Large-scale actions were undertaken in the larger cities by all available personnel of the Kommandos and all the Self-Protective Forces, as well as with the support of the German Ordnungspolizei, during the course of which numerous arrests and searches were conducted.
After these priority tasks had been completed in the cities, the mopping-up operation was undertaken in the countryside by small Teilkommandos [partial detachments]. In this task, too, the Self-Protective Forces provided valuable help. On occasion rural Self-Protective Squads transported Communists caught in their area 150 km to deliver them to the Einsatzkommandos.
The daily situation report of August 16, 1941 (Exh. G9) summarized the results of the "Execution Activities" or "special operations" of Einsatzkommando 3 during the period from July 22 to August 3, 1941. A total of 1,592 persons were killed in ten different localities. One of these was Kedainiai where on July 23, 1941 "125 persons (83 Communist Jews, 12 Communist Jewish women, 14 Russian and 15 Lithuanian Communist functionaries, 1 Political Agent) were liquidated."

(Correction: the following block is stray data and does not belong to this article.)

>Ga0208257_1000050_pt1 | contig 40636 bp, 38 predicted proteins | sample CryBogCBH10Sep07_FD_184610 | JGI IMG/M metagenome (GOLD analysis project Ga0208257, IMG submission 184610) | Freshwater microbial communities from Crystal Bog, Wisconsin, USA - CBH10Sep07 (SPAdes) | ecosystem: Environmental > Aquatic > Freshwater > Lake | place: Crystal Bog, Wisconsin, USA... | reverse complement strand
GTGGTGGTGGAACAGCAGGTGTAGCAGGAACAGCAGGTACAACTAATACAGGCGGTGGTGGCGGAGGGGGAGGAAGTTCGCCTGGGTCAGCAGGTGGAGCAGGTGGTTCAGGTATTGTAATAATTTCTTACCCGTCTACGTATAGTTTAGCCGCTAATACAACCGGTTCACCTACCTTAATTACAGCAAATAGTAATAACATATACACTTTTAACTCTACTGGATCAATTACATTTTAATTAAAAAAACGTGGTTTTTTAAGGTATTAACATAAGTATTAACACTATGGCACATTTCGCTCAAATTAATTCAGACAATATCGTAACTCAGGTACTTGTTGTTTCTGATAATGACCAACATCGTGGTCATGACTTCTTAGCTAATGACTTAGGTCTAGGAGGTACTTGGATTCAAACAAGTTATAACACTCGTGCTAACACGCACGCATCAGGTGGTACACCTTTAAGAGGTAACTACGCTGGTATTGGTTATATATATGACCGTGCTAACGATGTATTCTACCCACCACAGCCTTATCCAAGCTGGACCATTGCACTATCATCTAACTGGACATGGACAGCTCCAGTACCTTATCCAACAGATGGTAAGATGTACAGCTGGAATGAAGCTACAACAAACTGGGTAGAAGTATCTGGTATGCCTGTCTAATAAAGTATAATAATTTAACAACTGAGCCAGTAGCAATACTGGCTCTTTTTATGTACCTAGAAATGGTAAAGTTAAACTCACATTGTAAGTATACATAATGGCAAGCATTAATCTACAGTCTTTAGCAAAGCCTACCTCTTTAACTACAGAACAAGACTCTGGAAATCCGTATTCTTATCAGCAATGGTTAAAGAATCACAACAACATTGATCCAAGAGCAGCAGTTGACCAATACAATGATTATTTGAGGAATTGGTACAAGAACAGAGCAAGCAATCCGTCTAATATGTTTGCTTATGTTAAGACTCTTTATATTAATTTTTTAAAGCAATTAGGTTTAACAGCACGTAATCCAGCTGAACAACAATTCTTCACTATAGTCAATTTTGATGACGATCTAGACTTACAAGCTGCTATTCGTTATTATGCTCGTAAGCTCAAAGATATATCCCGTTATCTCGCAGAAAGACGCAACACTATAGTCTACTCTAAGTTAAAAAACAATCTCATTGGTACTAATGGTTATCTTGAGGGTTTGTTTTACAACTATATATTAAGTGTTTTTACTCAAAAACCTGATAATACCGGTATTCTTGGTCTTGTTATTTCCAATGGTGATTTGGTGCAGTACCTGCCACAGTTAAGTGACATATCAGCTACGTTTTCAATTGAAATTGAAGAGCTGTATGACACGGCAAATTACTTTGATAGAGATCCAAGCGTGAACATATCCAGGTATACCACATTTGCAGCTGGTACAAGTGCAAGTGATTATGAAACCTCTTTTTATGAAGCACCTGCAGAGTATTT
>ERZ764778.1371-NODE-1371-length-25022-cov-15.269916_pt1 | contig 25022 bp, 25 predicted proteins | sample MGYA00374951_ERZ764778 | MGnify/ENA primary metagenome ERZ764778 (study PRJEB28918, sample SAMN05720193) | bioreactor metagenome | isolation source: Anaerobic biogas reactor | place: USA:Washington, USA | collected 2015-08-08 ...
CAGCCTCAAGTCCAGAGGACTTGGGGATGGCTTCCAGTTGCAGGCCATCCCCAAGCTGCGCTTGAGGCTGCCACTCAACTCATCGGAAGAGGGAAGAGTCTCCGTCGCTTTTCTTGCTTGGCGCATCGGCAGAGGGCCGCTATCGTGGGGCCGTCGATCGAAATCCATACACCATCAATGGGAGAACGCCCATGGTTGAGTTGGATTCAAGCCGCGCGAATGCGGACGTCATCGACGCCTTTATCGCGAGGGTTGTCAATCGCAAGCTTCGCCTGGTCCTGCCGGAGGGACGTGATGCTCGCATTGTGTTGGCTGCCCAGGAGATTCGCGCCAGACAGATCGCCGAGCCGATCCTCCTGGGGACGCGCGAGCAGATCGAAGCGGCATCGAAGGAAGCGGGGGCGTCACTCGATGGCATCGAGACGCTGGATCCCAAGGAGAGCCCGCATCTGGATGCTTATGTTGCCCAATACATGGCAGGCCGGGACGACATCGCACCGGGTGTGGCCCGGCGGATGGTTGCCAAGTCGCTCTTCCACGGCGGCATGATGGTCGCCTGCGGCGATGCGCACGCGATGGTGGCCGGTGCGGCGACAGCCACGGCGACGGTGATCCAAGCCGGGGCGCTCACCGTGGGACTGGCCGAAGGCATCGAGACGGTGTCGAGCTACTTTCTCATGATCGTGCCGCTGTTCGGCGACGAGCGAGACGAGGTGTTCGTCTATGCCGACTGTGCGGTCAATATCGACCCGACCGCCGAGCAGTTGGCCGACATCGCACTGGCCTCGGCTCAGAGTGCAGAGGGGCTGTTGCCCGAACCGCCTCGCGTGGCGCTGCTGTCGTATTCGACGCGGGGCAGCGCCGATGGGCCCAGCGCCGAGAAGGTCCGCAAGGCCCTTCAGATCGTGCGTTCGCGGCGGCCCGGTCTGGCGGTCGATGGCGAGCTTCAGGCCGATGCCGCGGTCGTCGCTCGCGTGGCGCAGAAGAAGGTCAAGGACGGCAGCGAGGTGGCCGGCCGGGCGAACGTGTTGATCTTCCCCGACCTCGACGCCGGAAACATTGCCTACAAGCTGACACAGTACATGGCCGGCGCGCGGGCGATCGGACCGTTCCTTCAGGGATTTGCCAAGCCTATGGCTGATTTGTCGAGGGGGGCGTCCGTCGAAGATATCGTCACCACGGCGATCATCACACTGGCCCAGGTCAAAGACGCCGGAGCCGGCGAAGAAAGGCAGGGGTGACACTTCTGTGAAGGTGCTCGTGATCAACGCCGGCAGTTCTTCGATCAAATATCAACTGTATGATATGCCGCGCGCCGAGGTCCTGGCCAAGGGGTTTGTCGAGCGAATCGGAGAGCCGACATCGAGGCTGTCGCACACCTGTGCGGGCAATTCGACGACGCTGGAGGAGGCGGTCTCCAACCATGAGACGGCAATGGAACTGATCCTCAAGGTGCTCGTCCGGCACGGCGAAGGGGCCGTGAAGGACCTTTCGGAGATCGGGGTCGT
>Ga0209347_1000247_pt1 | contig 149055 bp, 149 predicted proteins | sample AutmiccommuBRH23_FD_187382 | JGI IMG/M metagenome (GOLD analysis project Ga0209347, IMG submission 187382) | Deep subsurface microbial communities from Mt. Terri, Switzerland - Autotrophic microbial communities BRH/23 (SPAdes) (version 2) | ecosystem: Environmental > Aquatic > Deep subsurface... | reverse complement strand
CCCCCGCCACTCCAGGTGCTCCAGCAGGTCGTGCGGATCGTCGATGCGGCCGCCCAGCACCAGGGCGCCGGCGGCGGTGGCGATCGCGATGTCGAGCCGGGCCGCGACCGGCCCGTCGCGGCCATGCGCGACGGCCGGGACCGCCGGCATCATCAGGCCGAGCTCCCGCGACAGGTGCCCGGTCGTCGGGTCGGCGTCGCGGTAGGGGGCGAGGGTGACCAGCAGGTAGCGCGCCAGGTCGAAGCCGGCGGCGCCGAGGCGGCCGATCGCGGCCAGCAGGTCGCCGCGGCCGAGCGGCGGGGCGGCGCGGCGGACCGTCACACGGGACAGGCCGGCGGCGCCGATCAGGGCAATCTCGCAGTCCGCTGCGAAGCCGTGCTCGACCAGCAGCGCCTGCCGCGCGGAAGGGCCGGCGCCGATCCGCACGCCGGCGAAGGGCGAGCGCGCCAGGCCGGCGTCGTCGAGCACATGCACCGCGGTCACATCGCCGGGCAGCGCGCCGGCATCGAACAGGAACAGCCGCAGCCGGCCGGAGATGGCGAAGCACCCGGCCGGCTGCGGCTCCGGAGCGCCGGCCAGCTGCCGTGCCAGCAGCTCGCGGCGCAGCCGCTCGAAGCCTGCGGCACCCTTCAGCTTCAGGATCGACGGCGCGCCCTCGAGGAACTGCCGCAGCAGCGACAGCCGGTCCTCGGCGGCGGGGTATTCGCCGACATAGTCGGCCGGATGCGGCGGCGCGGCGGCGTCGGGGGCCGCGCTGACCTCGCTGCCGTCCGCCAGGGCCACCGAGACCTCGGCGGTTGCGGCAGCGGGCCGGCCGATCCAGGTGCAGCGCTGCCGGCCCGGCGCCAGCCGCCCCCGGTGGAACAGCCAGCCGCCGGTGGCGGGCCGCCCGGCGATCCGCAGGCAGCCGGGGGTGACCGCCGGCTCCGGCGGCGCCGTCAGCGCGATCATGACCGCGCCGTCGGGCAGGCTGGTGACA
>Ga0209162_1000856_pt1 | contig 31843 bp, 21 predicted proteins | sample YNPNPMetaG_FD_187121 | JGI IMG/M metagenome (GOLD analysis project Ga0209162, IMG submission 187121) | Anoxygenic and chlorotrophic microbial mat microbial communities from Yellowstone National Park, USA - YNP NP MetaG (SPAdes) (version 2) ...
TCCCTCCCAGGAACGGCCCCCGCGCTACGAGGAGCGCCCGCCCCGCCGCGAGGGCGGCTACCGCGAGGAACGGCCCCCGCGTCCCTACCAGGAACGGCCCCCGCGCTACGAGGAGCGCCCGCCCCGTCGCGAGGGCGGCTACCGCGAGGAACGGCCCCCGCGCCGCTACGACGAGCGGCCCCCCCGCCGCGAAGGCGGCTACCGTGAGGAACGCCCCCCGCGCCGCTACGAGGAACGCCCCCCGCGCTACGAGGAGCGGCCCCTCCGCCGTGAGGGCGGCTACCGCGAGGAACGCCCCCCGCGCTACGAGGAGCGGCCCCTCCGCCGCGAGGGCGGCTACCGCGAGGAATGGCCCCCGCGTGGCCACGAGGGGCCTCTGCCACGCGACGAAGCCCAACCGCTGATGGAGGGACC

While the political prisoners were being captured and exterminated Einsatzgruppen A and Einsatzkommando 3 took steps preparatory to the destruction of all of Lithuania's remaining Jewish population since "from the very beginning it was to be expected that pogroms alone would not solve the Jewish problem in the Ostland." (Exh. G19T at 23). During the pogroms instigated during the early stage of the German invasion, according to the Stahlecker Report, 3,800 Jews had been killed in Kaunas and 1,200 had been killed in Lithuania's smaller cities.
It was first necessary to gather all the Jewish residents in each locality in a central place from which they could then be taken in large groups to be killed. The process of assembling these residents is described in a number of the daily situation reports and summaries in the Stahlecker Report. According to the latter document: